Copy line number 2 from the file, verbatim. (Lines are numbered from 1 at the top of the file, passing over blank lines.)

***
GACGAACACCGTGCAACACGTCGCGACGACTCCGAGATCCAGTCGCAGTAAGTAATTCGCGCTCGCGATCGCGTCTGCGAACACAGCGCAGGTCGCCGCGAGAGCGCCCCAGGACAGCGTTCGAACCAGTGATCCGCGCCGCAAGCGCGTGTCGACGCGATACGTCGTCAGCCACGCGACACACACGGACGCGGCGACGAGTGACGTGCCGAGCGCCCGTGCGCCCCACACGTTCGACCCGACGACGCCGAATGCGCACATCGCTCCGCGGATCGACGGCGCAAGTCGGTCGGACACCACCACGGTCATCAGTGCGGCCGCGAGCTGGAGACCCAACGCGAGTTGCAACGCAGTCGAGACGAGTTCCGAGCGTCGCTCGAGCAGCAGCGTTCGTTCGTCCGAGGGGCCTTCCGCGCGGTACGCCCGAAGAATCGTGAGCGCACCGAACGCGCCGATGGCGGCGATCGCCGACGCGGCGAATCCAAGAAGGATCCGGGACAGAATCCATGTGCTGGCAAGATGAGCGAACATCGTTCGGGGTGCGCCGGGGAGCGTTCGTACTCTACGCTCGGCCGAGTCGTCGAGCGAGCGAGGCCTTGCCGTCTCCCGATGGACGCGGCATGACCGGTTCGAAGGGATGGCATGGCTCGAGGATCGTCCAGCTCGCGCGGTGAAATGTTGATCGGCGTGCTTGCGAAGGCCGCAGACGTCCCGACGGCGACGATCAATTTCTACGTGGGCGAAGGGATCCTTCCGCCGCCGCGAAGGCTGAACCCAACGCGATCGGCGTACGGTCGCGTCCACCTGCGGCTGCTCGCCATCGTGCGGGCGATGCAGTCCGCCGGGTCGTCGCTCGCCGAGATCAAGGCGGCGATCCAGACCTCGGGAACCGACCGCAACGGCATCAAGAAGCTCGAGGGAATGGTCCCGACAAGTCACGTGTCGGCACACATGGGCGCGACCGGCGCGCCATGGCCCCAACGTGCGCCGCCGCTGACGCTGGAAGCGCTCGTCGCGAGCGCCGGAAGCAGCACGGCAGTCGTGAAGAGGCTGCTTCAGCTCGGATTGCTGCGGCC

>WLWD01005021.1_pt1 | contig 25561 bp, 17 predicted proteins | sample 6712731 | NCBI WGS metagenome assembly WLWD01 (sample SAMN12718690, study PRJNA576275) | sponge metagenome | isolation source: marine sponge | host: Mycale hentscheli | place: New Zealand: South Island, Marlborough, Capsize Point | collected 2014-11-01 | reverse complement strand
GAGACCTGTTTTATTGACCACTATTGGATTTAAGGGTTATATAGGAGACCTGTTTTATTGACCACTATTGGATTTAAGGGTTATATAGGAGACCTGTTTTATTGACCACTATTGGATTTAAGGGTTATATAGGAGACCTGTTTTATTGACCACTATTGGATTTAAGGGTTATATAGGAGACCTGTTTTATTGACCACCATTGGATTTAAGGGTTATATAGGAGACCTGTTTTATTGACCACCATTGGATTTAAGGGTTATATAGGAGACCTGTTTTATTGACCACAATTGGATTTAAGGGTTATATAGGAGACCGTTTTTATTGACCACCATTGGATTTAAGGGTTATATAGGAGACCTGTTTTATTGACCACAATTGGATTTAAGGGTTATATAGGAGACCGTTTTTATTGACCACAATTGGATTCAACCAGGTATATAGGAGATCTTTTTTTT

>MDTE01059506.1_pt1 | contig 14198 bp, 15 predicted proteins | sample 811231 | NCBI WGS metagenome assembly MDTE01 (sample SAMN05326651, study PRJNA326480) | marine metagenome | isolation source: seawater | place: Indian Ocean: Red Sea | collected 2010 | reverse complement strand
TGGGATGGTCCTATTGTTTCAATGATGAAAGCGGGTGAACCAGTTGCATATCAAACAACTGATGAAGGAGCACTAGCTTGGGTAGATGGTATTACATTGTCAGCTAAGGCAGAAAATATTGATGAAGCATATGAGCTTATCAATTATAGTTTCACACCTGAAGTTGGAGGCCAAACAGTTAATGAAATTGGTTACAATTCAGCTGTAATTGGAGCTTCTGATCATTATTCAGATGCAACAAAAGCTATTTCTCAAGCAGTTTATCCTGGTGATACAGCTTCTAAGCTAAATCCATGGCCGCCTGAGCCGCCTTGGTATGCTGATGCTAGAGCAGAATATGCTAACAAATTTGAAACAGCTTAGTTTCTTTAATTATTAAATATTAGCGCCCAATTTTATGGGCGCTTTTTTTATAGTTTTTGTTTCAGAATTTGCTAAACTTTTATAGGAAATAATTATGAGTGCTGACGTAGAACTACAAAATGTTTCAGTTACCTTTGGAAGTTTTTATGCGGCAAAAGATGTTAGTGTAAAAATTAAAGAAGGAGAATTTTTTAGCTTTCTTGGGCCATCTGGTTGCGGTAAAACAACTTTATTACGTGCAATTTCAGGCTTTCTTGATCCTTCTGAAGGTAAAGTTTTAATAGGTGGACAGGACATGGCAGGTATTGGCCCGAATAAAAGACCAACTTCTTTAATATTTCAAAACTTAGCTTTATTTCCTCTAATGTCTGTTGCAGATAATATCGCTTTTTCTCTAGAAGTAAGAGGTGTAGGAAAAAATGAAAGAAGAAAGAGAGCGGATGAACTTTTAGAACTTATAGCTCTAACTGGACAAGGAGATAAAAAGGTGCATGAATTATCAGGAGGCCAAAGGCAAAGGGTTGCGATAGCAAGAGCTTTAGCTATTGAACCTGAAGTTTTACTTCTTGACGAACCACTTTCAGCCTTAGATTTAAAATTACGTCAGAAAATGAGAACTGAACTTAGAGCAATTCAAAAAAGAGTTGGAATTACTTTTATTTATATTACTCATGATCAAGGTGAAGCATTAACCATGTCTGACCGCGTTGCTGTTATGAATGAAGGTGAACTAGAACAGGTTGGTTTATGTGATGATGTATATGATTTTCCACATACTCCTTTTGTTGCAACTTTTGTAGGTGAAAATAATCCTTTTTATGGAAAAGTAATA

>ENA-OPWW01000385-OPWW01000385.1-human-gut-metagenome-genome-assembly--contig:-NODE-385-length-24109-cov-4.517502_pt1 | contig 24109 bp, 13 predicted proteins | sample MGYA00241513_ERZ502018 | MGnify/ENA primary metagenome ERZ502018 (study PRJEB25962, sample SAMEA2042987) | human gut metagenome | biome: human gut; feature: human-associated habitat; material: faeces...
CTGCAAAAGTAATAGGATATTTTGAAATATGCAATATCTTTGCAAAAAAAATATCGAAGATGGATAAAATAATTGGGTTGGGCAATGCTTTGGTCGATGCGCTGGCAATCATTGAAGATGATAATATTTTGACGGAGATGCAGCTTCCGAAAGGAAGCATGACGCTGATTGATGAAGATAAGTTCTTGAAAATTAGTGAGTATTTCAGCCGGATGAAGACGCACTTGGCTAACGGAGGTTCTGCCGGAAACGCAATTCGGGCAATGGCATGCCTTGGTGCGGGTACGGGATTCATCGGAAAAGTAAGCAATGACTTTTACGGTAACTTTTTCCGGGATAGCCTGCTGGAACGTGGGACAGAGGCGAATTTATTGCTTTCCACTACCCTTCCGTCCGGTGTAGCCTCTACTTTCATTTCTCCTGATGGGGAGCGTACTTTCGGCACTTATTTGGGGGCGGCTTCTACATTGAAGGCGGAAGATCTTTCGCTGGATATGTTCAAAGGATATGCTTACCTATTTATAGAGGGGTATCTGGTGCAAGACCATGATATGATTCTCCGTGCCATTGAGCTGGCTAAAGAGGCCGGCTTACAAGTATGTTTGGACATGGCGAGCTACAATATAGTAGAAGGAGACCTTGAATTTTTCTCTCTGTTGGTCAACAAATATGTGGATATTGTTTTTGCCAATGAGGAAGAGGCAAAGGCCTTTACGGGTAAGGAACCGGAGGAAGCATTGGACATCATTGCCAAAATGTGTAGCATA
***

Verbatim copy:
>WLWD01005021.1_pt1 | contig 25561 bp, 17 predicted proteins | sample 6712731 | NCBI WGS metagenome assembly WLWD01 (sample SAMN12718690, study PRJNA576275) | sponge metagenome | isolation source: marine sponge | host: Mycale hentscheli | place: New Zealand: South Island, Marlborough, Capsize Point | collected 2014-11-01 | reverse complement strand